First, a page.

Bjorn Lomborg doesn’t belong in Australian academe

By Andrew L. Urban

Bjorn Lomborg doesn’t belong in Australian academic circles, as evidenced by the (2015) rush to refuse him a place to run an Antipodean cell of his Copenhagen research centre. Of course not: he insists on rational, evidence based research, an open mind and – most distressingly – on effective use of the world’s resources, including money, to prioritise and target the really needy. It just won’t do when you stick that sort of thinking anywhere near the heated subject of the earth’s climate. The academic temperature goes up faster than a hockey stick curve.

It is a good thing that Lomborg was refused entry to the club which he shouldn’t join. It would have been an intellectual culture clash with more time spent arguing than thinking and probing and questioning and seeking outcomes.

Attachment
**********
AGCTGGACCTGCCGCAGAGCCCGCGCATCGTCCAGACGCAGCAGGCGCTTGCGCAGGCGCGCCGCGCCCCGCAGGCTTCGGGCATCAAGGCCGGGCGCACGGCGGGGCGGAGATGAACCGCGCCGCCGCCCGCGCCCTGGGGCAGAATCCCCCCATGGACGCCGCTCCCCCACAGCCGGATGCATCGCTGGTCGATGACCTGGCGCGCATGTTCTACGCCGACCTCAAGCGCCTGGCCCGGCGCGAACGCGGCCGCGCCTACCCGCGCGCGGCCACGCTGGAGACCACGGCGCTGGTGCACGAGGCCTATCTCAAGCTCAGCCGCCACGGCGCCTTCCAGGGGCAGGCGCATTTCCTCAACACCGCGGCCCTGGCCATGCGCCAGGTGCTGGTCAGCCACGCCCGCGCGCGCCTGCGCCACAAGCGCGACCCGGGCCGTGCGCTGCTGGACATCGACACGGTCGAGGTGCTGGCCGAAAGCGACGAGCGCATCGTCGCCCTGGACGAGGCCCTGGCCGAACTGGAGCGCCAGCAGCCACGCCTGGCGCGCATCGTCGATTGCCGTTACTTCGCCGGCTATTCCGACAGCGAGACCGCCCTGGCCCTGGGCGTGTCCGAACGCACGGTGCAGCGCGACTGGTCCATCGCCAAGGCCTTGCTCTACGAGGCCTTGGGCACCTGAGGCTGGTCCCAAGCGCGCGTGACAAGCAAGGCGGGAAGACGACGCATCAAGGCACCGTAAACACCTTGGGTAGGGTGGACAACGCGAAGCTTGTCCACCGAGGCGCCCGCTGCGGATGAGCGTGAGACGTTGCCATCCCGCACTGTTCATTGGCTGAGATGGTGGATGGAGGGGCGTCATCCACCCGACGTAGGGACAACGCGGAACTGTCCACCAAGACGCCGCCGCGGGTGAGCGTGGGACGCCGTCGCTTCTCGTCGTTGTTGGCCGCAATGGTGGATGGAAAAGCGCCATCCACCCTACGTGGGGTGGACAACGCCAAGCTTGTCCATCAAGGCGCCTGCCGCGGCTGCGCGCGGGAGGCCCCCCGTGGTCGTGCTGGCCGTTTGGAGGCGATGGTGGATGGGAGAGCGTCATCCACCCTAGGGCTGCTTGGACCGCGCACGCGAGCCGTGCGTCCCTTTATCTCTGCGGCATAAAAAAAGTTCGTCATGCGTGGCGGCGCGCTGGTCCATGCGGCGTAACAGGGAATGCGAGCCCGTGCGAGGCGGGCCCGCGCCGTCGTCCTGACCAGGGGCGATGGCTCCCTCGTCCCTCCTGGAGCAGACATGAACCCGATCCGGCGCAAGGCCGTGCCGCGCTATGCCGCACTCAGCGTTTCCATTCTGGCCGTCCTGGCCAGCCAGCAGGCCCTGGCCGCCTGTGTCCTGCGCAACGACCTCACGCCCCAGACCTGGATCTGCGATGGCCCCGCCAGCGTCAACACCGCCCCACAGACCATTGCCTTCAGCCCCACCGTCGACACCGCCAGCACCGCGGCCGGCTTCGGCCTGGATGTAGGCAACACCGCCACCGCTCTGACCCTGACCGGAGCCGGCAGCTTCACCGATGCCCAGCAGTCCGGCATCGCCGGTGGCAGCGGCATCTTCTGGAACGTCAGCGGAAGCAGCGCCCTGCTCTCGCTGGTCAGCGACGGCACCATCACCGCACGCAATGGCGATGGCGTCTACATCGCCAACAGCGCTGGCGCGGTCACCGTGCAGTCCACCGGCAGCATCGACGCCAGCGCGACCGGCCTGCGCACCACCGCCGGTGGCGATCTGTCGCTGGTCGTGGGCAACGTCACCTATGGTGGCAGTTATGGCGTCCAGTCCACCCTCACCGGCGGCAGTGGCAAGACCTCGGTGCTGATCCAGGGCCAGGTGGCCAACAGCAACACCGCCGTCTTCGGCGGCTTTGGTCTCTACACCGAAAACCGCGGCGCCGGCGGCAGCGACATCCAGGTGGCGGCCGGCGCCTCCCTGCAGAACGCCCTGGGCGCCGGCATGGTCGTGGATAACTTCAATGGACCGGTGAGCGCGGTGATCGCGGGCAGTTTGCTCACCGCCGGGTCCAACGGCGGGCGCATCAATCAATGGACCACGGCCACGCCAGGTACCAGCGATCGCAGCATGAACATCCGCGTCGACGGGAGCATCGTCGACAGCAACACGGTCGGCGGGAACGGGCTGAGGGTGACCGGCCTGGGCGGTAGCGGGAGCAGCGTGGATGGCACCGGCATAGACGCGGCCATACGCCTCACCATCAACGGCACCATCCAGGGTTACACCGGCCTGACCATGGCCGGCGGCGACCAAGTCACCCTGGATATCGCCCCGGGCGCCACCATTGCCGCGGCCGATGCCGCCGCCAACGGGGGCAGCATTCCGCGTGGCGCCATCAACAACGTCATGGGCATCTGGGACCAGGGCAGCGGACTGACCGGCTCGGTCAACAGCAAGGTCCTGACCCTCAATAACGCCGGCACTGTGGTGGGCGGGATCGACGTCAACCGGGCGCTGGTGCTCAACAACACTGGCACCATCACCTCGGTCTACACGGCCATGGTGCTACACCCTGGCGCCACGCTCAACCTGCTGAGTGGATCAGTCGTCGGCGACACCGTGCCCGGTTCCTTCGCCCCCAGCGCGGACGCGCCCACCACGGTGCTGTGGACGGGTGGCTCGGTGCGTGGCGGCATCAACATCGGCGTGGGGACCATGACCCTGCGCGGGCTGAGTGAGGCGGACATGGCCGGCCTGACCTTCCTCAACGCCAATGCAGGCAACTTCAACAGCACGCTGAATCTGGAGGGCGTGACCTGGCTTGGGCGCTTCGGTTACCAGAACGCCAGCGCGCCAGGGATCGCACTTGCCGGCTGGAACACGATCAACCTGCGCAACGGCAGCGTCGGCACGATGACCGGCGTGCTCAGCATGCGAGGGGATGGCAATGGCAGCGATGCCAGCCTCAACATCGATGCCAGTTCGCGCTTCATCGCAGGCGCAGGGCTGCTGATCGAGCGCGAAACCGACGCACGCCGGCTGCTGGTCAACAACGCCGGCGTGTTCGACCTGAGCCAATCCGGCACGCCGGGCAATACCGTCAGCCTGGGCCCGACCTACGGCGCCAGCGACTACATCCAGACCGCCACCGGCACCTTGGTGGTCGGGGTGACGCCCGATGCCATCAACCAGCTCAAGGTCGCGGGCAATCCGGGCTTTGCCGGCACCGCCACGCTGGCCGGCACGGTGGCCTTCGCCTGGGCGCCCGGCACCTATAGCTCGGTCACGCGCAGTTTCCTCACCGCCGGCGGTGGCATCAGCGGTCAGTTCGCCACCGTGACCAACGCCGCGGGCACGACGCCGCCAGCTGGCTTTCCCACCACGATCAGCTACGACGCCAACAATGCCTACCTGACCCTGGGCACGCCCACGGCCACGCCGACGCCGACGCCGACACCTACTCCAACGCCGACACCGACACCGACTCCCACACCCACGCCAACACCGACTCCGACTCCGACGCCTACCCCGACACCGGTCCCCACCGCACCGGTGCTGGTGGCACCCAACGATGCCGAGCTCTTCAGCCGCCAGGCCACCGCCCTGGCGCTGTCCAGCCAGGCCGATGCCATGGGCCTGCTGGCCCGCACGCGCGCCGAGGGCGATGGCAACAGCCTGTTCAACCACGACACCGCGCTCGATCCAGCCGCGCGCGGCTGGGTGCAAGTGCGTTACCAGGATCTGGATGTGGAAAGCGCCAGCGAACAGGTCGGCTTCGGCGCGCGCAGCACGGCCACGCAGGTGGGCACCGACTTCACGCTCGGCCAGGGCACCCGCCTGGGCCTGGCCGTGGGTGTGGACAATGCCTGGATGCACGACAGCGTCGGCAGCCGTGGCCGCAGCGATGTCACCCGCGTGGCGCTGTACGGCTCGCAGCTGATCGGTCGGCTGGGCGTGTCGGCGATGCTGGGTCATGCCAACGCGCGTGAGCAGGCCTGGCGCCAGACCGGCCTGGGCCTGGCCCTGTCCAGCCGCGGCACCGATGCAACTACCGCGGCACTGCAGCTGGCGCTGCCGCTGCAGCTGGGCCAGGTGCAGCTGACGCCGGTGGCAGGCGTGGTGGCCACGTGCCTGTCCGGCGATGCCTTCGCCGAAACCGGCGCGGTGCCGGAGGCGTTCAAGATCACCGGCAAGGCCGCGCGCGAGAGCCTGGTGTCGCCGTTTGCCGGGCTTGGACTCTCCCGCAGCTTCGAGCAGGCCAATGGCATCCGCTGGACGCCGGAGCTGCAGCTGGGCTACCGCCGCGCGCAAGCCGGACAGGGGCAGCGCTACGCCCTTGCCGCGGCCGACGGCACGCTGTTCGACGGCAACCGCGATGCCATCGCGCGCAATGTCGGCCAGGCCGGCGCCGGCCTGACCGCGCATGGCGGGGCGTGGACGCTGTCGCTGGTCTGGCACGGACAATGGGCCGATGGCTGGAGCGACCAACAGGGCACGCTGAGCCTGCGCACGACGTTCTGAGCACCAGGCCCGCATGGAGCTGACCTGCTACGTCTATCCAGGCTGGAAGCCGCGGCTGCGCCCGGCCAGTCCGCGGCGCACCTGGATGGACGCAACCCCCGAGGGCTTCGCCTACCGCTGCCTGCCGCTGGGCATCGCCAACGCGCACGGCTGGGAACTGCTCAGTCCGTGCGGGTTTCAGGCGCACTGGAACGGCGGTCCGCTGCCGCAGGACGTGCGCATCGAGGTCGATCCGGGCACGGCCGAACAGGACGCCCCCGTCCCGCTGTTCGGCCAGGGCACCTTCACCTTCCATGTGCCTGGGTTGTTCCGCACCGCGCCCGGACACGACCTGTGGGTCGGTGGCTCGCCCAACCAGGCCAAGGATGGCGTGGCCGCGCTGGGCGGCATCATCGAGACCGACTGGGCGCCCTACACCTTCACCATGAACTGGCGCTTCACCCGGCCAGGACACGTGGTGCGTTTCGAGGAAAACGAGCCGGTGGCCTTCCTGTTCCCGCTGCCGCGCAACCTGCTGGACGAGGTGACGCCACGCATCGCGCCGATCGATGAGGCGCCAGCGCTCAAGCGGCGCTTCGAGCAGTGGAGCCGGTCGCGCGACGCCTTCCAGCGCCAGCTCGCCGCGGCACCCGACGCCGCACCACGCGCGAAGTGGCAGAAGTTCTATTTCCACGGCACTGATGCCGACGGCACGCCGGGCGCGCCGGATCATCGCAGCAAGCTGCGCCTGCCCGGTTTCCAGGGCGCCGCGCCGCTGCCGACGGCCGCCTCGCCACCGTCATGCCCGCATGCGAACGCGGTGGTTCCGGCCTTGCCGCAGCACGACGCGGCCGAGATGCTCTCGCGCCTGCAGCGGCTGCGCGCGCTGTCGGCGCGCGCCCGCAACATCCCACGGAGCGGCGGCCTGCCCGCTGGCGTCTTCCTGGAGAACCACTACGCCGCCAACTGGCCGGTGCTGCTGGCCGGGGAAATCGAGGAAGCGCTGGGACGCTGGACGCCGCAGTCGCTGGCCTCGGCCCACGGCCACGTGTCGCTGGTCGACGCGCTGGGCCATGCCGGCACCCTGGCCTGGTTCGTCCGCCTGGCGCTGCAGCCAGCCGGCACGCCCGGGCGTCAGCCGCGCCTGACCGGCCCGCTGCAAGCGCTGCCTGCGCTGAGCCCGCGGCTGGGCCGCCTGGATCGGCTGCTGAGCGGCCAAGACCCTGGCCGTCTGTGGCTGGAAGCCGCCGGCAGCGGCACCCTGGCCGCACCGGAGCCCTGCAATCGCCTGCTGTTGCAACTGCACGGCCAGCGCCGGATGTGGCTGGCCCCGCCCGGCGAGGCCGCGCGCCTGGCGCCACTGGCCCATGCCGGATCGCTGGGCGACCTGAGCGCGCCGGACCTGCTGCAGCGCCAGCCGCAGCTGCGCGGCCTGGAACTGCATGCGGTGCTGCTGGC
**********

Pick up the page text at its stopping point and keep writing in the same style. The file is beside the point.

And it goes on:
The episode has revealed the intellectual and academic bankruptcy of a country which has also turned from easy going, egalitarian larrikinism to puritanical, authoritarian small mindedness.

One of Lomborg’s failures is he thinks. Another one is that he expects all his fellow academics to do likewise.

Following the robust yelling match about his imminent arrival, as if it would be tantamount to the end of the climate gravy train, it is clear that most of his detractors don’t actually know what he does, what he believes is the way to solve global problems (including how to respond to the effects of warming) and what his objectives are. Or they misrepresent what the Consensus Centre was meant to do. In that sad scenario, debate is pointless. You can argue with intelligently held, well informed views, but you can’t argue with closed minds.

Lomborg was shut out of Australia for what he stands for: rigorous, genuine scientific and academic research. A typical response had nothing to do with his research or with science. “Lomborg promotes himself as the champion of cost-benefit analysis and economics, but a lot of economists I talk to think Lomborg is really the champion of Lomborg,” wrote Tristan Edis (The Australian, Business Review, May 12, 2015).

He who shouts loudest wins … the new paradigm in academe.

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